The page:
-C.S. Lewis, Miracles.

A blessed and joyful Easter to all.

Something Better Than Friendship

Rereading my way through C.S. Lewis’s The Four Loves, I was struck by Lewis’s blunt words about “wanting friends” and the essence of genuine friendship:

That is why those pathetic people who simply “want friends” can never make any. The very condition of having Friends is that we should want something else besides Friends. Where the truthful answer to the question Do you see the same truth? would be “I see nothing and I don’t care about the truth; I only want a friend,” no Friendship can arise—though Affection of course may. There would be nothing for the Friendship to be about; and Friendship must be about something, even if it were only an enthusiasm for dominoes or white mice. Those who have nothing can share nothing; those who are going nowhere can have no fellow-travelers.

For Lewis, the focus on something outside the relationship, something objective whose reality does not depend yet confers meaning on the relationship, is what differentiates Friendship from Eros. In Eros (which does not preclude Friendship but is not synonymous with it), the lovers are bound to each other by their very bonded-ness. The relationship itself is the point. Friendship, on the other hand, is cultivated when two people discover that they are both pursuing a same thing. Friendships are not made from a devotion to the bonded-ness itself, because that comes later. Friendships are made from a commonality that begets an identity.  Thus comes Lewis’s famous line: “Hence we picture lovers face to face but Friends side by side; their eyes look ahead.”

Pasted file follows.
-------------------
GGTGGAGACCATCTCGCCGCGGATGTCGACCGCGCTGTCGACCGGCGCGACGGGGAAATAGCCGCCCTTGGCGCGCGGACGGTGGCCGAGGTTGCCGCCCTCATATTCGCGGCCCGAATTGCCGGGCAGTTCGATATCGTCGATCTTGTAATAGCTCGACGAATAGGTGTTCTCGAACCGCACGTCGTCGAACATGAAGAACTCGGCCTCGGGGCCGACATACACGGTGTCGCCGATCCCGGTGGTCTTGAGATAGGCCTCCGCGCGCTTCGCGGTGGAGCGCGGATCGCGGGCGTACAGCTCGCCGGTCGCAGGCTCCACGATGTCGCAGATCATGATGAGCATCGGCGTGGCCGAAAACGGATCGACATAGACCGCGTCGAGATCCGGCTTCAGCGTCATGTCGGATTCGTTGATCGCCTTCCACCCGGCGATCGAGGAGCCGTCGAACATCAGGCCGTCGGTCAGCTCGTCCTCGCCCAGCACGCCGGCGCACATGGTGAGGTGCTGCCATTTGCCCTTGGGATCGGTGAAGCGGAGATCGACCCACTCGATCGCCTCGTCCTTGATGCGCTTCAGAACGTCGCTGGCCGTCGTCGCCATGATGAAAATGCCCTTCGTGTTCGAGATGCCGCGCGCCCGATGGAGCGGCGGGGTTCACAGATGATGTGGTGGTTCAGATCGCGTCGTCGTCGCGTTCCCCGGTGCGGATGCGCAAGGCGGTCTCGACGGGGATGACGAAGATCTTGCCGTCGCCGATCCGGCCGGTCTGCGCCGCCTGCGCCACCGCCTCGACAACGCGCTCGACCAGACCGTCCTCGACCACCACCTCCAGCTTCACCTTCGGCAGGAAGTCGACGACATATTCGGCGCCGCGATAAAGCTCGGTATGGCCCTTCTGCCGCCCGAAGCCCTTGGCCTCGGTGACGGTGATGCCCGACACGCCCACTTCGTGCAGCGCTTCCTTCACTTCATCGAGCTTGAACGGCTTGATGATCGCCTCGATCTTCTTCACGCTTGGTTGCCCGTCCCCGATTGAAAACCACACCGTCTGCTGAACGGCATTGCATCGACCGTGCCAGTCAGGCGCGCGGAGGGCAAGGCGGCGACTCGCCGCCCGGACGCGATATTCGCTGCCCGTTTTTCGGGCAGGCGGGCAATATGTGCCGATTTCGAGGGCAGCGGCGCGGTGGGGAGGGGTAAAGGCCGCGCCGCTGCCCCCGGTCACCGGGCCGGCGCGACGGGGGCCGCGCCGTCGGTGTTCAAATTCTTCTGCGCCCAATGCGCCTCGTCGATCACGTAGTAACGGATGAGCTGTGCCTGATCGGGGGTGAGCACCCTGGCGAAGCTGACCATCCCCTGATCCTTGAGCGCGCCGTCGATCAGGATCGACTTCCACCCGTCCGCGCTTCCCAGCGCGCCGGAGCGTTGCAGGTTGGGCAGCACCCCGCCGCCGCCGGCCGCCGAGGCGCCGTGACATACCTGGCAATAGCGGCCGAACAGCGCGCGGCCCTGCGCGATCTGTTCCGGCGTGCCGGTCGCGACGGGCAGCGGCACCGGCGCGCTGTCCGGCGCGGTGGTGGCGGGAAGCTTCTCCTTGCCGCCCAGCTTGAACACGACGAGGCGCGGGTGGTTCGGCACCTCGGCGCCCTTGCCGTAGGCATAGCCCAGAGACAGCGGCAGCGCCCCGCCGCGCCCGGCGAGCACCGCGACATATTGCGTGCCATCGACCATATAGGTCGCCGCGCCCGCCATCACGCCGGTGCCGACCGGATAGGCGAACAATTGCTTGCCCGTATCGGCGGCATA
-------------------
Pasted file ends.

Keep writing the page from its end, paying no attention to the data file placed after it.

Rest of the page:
What would this observation mean in a digital age? For one thing, we should probably admit that the internet has changed, perhaps permanently, how our culture thinks about friendship. Partly this is through the elimination of distance and the flattening of time; friends can be reached instantly (text messaging), no matter where they are (smartphones), even at a sub-literate level (Snapchat and Instagram). Whether this is a good or bad thing probably depends on many other factors, and it would likely be a mistake to either worship or anathematize the raw connective potential of technology.

But then again, Westerners are indeed lonelier than ever before, despite how easy and unobtrusive to daily life the cultivation of “friendships” has become. This is where I think Lewis can help us. Lewis’s argument is not that friendship shouldn’t exist without an objective commonality; his argument is that it cannot exist. It is the nature of friendship to bring two people out of themselves, and out of each other, into something on which their bonded-ness can grow. Without that outside something, the relationship that forms between people is bent back inwardly for each of them. The relationship’s value becomes about how valued each person feels. The friendship exists for the sake of “having friends,” which really means it exists for the satisfaction of being liked.